This becomes such a stunning film with knowledge of the plot a second or even third time round. A context might give us some clues; we might expect Humphrey Bogart to be a bit more nobler, for example. Here it is interesting to be able to pick out select actions that point towards his inevitable demise and downfall. Early on he is drinking heavily and wandering aimlessly in the Mexican oil-town of Tampico, broke, depressed and drowning his sorrows. He targets stranger's patriotism as he begs for a little coin, but he doesn't give them the time of the day to even look at their face, which ends in the rather embarrassing situation of a gentleman chastising him for coming…
"I know what gold does to men's souls."
One of the greatest films of all time.
Electrifying performances by the lead trio. Bogart gives arguably the best performance of his career. Walter Huston is incredible. Tim Holt is great.
Just sheer perfection.
Also, I noticed some parallels to 'Jaws' on this viewing.
Bogart, Huston, Holt = Quint, Hooper, Brody
Sierra Madre = The Ocean
Gold = The Shark
Um filme bastante completo com três camadas narrativas que o tornam uma obra distinta: a pormenorização, pouco frequente à época, com que retrata a exploração do ouro; a transformação da alma humana perante a possibilidade de enriquecimento; e a valorização da solidariedade em contraponto ao materialismo e à ganância.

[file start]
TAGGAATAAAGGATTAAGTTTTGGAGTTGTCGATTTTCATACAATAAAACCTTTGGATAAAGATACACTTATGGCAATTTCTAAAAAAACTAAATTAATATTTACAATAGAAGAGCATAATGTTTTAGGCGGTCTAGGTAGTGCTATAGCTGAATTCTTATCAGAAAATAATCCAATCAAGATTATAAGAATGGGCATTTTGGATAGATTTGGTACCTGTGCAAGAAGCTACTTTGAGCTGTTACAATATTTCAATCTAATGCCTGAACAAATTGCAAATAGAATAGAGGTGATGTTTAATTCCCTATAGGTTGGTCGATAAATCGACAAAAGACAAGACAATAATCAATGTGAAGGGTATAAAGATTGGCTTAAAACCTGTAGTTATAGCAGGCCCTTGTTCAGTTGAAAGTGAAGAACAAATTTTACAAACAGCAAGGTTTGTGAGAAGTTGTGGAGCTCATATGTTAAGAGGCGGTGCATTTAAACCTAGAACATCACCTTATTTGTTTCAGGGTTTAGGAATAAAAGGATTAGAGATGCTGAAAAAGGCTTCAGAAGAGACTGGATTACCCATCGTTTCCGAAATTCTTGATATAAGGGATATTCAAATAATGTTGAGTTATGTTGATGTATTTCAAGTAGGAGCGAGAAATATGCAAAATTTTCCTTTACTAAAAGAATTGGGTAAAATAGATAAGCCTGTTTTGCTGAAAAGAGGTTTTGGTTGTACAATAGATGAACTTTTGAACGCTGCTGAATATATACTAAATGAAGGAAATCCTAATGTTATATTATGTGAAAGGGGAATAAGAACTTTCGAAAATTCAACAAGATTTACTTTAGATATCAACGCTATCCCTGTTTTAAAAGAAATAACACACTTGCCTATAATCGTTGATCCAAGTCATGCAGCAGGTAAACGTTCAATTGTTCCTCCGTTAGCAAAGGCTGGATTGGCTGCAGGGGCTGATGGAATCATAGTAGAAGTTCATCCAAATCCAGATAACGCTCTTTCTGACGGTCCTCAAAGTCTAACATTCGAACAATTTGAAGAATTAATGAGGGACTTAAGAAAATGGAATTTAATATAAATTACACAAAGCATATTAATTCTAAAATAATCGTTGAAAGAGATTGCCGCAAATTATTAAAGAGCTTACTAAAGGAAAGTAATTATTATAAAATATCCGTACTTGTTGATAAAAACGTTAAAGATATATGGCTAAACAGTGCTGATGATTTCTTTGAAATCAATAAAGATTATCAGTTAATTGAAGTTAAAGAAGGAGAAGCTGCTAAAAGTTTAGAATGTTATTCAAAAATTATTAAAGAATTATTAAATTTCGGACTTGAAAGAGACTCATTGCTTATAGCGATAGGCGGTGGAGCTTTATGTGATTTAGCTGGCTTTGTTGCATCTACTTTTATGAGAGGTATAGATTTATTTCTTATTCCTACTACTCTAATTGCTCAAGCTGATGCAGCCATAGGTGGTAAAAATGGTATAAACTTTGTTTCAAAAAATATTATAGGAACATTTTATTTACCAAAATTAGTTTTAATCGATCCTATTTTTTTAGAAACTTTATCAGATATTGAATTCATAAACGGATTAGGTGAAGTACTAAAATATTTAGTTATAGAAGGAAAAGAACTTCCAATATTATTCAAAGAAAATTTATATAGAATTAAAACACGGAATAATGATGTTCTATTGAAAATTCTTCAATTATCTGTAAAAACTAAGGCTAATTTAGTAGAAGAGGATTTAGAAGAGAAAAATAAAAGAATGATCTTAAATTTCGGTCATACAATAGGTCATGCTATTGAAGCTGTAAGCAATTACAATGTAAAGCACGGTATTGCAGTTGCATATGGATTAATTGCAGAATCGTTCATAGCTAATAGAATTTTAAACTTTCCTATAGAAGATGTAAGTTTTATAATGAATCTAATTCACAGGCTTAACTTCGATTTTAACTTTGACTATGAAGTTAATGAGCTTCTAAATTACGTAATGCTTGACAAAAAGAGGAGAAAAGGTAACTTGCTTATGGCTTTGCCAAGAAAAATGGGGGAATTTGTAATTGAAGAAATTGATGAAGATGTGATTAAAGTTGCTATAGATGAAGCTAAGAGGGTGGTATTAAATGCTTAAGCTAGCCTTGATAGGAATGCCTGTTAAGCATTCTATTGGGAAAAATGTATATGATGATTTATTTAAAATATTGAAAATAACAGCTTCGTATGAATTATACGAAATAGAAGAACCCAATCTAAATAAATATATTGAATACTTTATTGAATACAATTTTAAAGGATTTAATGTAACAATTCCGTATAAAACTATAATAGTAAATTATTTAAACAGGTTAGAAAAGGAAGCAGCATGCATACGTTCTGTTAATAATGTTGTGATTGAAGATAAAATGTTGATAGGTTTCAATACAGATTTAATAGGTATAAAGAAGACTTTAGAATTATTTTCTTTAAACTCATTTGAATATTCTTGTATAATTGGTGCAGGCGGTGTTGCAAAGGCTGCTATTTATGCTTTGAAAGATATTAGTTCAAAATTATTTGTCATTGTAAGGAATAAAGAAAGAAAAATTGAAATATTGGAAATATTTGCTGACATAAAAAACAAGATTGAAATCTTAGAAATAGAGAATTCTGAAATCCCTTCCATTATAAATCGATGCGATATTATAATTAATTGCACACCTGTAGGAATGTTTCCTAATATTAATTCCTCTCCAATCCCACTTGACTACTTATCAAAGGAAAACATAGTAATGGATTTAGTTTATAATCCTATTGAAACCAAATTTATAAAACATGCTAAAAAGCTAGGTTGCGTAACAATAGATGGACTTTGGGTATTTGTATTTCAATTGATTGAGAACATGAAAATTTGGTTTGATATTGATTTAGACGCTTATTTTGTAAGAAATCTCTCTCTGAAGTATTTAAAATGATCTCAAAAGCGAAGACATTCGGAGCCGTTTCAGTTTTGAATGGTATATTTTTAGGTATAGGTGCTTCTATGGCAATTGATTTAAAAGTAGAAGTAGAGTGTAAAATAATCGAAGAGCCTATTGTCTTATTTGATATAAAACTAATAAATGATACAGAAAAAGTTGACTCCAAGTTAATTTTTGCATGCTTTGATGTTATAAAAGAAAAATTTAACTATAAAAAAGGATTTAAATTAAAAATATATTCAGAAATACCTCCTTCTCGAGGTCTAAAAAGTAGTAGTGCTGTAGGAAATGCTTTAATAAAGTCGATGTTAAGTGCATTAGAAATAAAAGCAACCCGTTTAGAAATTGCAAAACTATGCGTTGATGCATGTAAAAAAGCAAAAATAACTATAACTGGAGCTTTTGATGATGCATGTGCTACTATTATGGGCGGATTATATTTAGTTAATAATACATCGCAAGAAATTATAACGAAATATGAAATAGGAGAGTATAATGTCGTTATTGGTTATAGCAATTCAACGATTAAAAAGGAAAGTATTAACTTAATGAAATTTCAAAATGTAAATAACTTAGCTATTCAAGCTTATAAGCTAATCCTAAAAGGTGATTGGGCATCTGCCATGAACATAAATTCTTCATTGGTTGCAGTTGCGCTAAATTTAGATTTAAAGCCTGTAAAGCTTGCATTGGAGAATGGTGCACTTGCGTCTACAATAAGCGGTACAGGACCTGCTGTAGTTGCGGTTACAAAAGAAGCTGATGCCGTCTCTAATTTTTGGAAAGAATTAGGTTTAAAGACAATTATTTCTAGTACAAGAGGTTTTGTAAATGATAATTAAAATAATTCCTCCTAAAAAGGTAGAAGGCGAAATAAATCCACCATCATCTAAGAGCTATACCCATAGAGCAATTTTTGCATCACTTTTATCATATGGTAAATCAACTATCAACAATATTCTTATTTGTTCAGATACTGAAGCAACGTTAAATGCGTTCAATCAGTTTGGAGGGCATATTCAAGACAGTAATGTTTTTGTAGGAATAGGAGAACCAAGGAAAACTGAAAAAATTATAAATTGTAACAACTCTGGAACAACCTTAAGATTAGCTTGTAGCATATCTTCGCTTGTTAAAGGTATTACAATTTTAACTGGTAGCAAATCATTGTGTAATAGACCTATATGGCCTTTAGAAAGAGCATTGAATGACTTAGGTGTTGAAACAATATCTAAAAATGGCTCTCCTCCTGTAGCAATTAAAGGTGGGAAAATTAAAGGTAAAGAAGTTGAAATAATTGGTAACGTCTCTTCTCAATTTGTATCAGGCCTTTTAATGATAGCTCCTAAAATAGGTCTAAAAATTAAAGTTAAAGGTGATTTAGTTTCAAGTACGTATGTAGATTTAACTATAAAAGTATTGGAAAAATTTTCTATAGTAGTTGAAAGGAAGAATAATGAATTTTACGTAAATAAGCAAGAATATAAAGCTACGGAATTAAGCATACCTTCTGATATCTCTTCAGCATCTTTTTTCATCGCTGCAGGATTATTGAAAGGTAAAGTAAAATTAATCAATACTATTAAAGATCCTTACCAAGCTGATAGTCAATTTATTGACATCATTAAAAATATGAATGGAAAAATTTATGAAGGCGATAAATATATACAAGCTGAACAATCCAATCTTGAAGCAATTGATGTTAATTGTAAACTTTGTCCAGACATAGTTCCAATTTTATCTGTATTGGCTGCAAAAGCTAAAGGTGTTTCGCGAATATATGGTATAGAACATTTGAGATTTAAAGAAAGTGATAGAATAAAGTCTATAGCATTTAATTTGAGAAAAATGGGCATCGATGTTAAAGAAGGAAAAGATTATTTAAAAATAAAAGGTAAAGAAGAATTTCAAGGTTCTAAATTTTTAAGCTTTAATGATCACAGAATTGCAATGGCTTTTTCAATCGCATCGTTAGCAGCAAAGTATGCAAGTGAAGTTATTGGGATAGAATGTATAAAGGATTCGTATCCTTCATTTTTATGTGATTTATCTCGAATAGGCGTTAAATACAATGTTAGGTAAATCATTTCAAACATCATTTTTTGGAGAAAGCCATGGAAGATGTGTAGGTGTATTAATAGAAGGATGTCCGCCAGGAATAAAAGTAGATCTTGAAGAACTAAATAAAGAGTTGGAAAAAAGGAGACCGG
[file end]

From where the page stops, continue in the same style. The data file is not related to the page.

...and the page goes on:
Incredible visuals. PTA says you can learn everything you need to know from this, I agree. The "medicine man" sequence is insane and doesn't even seem to come from the same film. Character growth and depth.
Huston's masterpiece. This film is the crown jewel in a career spanning decades with at least one perfect movie in each decade. His 1948 adaptation of B Traven's novel is a work that perfectly strides numerous genres. It is a Western, an adventure film, a thriller, a drama and towards the end a horror film. In short, it is about how wealth turns men and its influence is still palpable.
Following three men's journey into the Mexican desert to prospect gold we watch them slowly turn from desperate to suspicious to downright murderous. In fact, it's easy to forget the epic vistas around them that this story is essentially a three hander. There are no female speaking parts and after…
WE DONT NEED NO STINKIN BADGES!
The Treasure of the Sierra Madre turned out to be something quite different from what I anticipated on. I really should read what a film is about before watching it sometimes. But wooow. It didn't matter for this one. The Treasure of the Sierra Madre is something else. John Huston did an epic job with the screenplay. The leads are all fantastic and time flew by. I liked John's father Walter Huston as Howard. Crazy Medicine Gold Tracking Expert. Tim Holt did alright and Humphrey Bogart stole the damn show. I never expected him to go that crazy.
But the best part is the story. It's great and I've never seen something like it before. Especially not in a Western. John Huston, I need to watch more of your work!
All the films from all the editions, including those subsequently removed, presently totalling 1177. An easy way of seeing how…
I'm sure I forgot many. But I wanted to limit myself, and these are the ones that came to mind.